Remember the old tale of Johnny Appleseed? When you were younger you most likely heard the tale of how Johnny Appleseed journeyed around bringing fresh apples to communities (the moral of the story is that apples are good for you, and you should eat them).
Actually, that’s not the whole reality. At the end of the 19th century, Johnny Appleseed (John Chapman was his real name) did in fact present apples to numerous parts of the United States. But apples weren’t as tasty and sweet as they are now. Actually, they were mostly only used for one thing: making hard cider.
Yup, every neighborhood that Johnny Appleseed paid a visit to received the gift of booze.
Humans have a complex relationship with alcohol. It isn’t good for your health to begin with (and not only in the long run, many of these health impacts can be felt immediately when you spend the early morning hours dizzy, throwing up, or passed out). Conversely, humans generally like feeling intoxicated.
This is not new. Humanity has been imbibing since, well, the beginning of recorded time. But if you’re dealing with hearing issues, including tinnitus, it’s likely that your alcohol intake could be creating or exacerbating your symptoms.
Simply put, it isn’t only the loud music at the bar that’s bad for your hearing. It’s the beer, also.
Tinnitus can be triggered by alcohol
The majority of hearing specialists will tell you that drinking can trigger tinnitus. That’s not really that difficult to accept. If you’ve ever imbibed a bit too much, you might have experienced something known as “the spins”. When you’re dizzy and the room seems like it’s spinning after drinking this is what’s known as “the spins”.
The spins will happen because the alcohol is interfering with the part of your body in control of balance: your inner ear.
And what else is your inner ear used for? Hearing, of course! Which means that if you’ve had the spins, it isn’t surprising that you may have also experienced a buzzing or ringing in your ears that are characteristic of tinnitus.
That’s because alcohol is an ototoxic compound
Now there’s an intimidating word: ototoxic. But it’s actually just a fancy term for something that harms the auditory system. This includes both the auditory nerves and the inner ear, basically everything that links your whole auditory system, from your ears to your brain.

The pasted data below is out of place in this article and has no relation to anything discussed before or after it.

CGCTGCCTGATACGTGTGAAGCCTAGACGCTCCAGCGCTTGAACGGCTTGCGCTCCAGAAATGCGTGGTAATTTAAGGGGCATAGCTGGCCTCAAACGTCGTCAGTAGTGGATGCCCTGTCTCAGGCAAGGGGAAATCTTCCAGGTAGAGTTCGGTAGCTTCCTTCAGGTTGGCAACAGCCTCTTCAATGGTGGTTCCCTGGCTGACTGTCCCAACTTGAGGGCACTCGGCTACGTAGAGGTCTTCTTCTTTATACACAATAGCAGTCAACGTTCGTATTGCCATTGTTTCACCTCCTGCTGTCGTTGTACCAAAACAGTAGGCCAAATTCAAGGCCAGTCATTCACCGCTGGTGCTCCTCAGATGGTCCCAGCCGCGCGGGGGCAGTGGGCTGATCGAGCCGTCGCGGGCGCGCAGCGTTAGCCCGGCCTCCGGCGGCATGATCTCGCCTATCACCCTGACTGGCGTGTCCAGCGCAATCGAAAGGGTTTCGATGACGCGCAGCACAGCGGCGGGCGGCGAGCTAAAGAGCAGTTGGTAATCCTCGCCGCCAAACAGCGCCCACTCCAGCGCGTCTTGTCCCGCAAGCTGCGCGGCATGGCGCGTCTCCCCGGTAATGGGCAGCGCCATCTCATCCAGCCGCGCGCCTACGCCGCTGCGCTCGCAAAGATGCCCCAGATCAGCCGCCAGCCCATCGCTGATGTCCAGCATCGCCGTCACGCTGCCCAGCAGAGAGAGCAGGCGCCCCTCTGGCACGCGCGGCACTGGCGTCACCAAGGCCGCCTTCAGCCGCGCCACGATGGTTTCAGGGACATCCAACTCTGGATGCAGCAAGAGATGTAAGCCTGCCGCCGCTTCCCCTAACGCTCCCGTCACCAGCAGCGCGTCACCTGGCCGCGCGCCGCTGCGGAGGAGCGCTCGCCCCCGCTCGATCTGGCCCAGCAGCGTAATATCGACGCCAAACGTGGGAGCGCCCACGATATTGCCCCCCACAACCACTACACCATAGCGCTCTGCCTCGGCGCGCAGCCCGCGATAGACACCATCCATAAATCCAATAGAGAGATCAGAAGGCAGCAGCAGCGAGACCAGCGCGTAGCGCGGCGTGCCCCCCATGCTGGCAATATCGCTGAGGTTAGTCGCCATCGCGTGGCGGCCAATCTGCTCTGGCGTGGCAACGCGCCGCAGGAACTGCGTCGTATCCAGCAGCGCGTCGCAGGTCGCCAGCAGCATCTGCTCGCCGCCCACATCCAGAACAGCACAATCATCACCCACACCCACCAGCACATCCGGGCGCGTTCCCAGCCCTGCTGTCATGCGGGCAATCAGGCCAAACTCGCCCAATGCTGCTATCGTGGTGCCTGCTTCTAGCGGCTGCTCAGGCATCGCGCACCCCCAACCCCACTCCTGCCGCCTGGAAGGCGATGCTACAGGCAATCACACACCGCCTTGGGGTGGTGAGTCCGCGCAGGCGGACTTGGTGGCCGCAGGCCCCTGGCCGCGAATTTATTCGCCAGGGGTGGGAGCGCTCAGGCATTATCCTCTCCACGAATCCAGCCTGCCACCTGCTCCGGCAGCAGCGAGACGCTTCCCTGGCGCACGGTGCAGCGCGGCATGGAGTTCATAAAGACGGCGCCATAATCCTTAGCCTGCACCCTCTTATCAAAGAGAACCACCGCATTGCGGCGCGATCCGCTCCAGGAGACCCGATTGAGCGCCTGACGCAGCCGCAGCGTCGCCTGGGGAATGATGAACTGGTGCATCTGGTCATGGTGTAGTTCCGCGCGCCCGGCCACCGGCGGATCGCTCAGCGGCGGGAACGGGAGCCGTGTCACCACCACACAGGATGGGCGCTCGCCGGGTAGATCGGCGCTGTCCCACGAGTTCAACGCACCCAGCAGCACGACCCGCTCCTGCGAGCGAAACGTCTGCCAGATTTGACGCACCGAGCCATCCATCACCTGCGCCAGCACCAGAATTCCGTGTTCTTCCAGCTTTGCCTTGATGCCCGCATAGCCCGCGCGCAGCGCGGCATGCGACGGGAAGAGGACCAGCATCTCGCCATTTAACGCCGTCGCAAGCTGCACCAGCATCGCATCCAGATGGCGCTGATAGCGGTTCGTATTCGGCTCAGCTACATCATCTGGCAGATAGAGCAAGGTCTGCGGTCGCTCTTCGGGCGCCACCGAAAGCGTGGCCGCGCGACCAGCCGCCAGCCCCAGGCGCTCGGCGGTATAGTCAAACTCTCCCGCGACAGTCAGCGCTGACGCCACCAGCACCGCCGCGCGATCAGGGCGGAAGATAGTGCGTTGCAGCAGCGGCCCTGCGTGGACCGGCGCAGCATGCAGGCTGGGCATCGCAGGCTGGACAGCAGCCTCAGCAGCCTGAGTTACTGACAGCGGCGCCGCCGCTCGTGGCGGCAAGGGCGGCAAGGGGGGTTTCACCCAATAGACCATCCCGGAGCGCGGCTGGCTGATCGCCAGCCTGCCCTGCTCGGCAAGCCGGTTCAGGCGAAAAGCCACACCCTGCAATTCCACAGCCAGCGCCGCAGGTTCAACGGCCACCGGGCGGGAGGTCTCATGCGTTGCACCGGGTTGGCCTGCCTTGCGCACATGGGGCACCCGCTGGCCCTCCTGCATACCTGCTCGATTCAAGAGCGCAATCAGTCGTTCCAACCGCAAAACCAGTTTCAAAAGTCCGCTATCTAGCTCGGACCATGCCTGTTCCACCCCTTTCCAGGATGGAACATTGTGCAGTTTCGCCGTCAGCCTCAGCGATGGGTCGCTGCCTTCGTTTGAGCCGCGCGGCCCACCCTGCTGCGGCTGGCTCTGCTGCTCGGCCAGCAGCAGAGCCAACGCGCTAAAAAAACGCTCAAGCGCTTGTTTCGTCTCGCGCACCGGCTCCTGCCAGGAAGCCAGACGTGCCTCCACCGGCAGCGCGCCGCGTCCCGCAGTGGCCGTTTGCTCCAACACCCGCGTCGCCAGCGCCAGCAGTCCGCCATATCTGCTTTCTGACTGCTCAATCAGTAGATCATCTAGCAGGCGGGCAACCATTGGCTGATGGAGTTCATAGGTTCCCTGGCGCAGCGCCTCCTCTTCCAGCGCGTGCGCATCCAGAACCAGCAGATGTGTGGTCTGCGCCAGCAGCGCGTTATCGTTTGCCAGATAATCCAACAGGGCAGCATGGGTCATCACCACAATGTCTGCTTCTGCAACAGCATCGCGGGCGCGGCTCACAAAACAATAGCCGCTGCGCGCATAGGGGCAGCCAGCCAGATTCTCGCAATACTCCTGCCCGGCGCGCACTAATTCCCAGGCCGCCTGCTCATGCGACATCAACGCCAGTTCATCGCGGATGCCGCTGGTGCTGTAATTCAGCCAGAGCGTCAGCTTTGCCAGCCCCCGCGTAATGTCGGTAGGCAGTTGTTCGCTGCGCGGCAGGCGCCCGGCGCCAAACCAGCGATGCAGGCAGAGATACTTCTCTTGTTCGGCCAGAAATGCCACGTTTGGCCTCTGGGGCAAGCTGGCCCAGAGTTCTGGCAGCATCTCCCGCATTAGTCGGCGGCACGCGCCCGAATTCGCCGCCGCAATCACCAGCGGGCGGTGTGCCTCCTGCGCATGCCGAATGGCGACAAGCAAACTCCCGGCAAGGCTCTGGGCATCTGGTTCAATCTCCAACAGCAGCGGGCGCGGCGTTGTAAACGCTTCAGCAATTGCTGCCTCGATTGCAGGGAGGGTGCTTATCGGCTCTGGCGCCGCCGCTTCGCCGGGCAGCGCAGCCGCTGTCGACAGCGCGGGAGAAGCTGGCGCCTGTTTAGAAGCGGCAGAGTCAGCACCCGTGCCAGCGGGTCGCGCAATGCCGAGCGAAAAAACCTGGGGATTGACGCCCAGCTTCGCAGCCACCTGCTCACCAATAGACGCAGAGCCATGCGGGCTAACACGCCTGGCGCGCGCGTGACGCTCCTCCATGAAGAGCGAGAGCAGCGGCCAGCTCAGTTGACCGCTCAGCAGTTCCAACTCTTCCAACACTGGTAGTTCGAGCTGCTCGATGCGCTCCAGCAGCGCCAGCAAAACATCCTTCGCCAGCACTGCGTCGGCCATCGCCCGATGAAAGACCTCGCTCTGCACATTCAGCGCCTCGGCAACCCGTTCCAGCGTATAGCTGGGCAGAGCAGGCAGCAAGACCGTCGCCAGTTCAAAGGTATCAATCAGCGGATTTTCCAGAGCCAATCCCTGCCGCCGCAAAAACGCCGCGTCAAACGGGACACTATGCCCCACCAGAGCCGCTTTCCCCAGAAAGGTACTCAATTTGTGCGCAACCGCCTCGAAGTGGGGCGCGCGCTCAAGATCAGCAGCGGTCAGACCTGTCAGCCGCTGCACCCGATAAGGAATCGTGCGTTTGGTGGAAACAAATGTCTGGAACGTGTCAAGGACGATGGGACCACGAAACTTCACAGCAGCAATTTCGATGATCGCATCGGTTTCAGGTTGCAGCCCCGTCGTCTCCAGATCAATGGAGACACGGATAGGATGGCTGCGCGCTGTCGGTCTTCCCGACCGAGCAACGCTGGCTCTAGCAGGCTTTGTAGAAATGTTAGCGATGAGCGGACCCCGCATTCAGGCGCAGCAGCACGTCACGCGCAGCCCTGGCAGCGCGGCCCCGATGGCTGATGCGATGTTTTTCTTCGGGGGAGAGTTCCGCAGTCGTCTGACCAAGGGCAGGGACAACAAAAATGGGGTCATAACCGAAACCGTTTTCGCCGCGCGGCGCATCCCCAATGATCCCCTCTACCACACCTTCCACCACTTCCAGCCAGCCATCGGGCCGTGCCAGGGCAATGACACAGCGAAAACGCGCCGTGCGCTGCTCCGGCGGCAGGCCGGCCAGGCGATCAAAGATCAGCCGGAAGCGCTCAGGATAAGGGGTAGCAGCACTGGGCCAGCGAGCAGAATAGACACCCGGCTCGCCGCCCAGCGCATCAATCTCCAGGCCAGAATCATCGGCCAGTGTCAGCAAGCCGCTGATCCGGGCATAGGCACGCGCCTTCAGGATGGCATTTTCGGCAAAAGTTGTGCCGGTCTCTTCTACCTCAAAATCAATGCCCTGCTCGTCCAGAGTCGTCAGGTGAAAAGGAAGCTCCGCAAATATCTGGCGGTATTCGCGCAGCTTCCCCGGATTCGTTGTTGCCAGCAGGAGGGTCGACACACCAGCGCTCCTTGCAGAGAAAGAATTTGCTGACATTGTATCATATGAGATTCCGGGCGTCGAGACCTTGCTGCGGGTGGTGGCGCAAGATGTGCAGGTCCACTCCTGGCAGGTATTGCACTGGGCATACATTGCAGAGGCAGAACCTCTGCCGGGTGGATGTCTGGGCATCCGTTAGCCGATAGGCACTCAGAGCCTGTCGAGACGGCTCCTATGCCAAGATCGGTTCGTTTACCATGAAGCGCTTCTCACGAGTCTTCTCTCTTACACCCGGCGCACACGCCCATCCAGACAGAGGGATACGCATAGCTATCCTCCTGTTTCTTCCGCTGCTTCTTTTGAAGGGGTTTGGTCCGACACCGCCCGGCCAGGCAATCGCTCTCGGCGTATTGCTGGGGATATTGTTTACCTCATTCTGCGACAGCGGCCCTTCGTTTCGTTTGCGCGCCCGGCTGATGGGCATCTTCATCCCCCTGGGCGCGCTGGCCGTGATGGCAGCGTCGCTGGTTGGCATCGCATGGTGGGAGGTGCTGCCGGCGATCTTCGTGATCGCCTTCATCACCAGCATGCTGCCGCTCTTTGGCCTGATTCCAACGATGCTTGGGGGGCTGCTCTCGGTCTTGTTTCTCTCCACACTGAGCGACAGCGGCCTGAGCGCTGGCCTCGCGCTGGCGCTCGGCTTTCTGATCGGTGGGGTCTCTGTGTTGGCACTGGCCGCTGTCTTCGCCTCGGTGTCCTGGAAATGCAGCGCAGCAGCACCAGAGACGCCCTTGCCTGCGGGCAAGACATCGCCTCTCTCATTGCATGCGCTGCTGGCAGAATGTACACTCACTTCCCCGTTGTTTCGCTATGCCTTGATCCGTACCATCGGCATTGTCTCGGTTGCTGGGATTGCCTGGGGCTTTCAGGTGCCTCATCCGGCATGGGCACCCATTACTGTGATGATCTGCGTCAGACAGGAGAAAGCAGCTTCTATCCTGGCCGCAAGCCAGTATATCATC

There are a few ways that this plays out in practice:
- Alcohol can affect the neurotransmitters in your brain that are in control of hearing. So your brain isn’t working properly when alcohol is in your system (both decision making centers, and hearing centers are affected).
- The stereocilia in your ears can be damaged by alcohol (these are little hairs that let you sense vibrations in the air, vibrations that your brain later translates into sound). Once those tiny hairs are damaged, there’s no coming back.
- The blood flow in your ear can also be decreased by alcohol. This by itself can become a source of damage (most parts of your body don’t particularly enjoy being deprived of blood).
Drinking-related hearing loss & tinnitus aren’t necessarily long-term
So if you’re out for a night on the town or getting some drinks with some friends, you might notice yourself developing some symptoms.
These symptoms, fortunately, are normally not permanent when caused by alcohol. As your body chemistry goes back to normal, you’ll most likely start to recover some of your hearing and your tinnitus will wane.
Of course, the longer alcohol is in your system, the longer it will take your ears to return to normal. And if this type of damage is repeated regularly, it could become permanent. So if you drink too much too frequently, permanent damage could possibly occur.
A couple of other things are happening too
It’s not only the booze, of course. There are a couple of other factors that make the bar scene a little unfriendly to your ears.
- Noise: Bars are normally rather loud. Some of their appeal comes from…uh.. just this. Look, if you’re 20 it’s great; if you’re 40 it’s a little bit too much. There’s much fun and merriment, people talking, and loud music. Your hearing can be compromised over time by this.
- Alcohol leads to other issues: Even when you put the hearing loss element aside, drinking is rather bad for your health. Alcohol abuse can lead to health problems like high blood pressure, cardiovascular disease, and diabetes. And more severe tinnitus symptoms as well as life threatening health problems could be the outcome.
In other words, the combination of the environment and the alcohol make those late night bar trips a powerful (and hazardous) mix for your hearing.
So should you quit drinking?
Of course, we’re not saying that drinking by yourself in a quiet room is the answer here. It’s the alcohol, not the socializing, that’s the source of the issue. So you could be doing substantial damage to your health and hearing if you’re having a hard time moderating your drinking. Your doctor can help you move towards living a healthier life with the correct treatment.
In the meantime, if you’re a heavy drinker and you’ve noticed a ringing in your ears, it may be time to make an appointment with us to check for tinnitus.